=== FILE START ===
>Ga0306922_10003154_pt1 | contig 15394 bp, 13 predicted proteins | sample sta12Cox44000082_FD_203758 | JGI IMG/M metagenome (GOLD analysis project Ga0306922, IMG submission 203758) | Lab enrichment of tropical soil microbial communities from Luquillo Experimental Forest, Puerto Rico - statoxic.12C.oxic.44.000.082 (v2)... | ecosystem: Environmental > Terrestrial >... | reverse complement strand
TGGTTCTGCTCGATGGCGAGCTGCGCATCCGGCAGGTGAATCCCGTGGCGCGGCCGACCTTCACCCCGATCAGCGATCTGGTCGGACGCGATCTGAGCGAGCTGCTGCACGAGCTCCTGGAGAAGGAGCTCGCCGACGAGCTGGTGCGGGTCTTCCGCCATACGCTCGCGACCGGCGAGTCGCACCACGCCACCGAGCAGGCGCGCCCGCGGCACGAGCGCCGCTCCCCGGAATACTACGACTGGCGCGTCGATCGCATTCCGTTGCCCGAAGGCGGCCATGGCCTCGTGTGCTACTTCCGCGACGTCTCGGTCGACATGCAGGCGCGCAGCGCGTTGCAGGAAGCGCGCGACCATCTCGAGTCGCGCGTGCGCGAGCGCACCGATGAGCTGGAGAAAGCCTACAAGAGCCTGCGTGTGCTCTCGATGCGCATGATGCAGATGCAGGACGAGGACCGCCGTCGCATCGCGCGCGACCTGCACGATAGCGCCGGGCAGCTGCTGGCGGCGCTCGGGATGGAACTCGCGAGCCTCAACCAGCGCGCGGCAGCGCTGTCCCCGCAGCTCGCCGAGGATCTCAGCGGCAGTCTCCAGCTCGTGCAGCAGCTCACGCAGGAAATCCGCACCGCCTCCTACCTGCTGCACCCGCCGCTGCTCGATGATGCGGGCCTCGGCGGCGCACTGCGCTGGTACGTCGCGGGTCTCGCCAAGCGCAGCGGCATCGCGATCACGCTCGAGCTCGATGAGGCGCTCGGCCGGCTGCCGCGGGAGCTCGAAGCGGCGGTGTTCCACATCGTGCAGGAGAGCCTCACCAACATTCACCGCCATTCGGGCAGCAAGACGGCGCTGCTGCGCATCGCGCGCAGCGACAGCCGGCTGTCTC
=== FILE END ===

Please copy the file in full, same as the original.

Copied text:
>Ga0306922_10003154_pt1 | contig 15394 bp, 13 predicted proteins | sample sta12Cox44000082_FD_203758 | JGI IMG/M metagenome (GOLD analysis project Ga0306922, IMG submission 203758) | Lab enrichment of tropical soil microbial communities from Luquillo Experimental Forest, Puerto Rico - statoxic.12C.oxic.44.000.082 (v2)... | ecosystem: Environmental > Terrestrial >... | reverse complement strand
TGGTTCTGCTCGATGGCGAGCTGCGCATCCGGCAGGTGAATCCCGTGGCGCGGCCGACCTTCACCCCGATCAGCGATCTGGTCGGACGCGATCTGAGCGAGCTGCTGCACGAGCTCCTGGAGAAGGAGCTCGCCGACGAGCTGGTGCGGGTCTTCCGCCATACGCTCGCGACCGGCGAGTCGCACCACGCCACCGAGCAGGCGCGCCCGCGGCACGAGCGCCGCTCCCCGGAATACTACGACTGGCGCGTCGATCGCATTCCGTTGCCCGAAGGCGGCCATGGCCTCGTGTGCTACTTCCGCGACGTCTCGGTCGACATGCAGGCGCGCAGCGCGTTGCAGGAAGCGCGCGACCATCTCGAGTCGCGCGTGCGCGAGCGCACCGATGAGCTGGAGAAAGCCTACAAGAGCCTGCGTGTGCTCTCGATGCGCATGATGCAGATGCAGGACGAGGACCGCCGTCGCATCGCGCGCGACCTGCACGATAGCGCCGGGCAGCTGCTGGCGGCGCTCGGGATGGAACTCGCGAGCCTCAACCAGCGCGCGGCAGCGCTGTCCCCGCAGCTCGCCGAGGATCTCAGCGGCAGTCTCCAGCTCGTGCAGCAGCTCACGCAGGAAATCCGCACCGCCTCCTACCTGCTGCACCCGCCGCTGCTCGATGATGCGGGCCTCGGCGGCGCACTGCGCTGGTACGTCGCGGGTCTCGCCAAGCGCAGCGGCATCGCGATCACGCTCGAGCTCGATGAGGCGCTCGGCCGGCTGCCGCGGGAGCTCGAAGCGGCGGTGTTCCACATCGTGCAGGAGAGCCTCACCAACATTCACCGCCATTCGGGCAGCAAGACGGCGCTGCTGCGCATCGCGCGCAGCGACAGCCGGCTGTCTC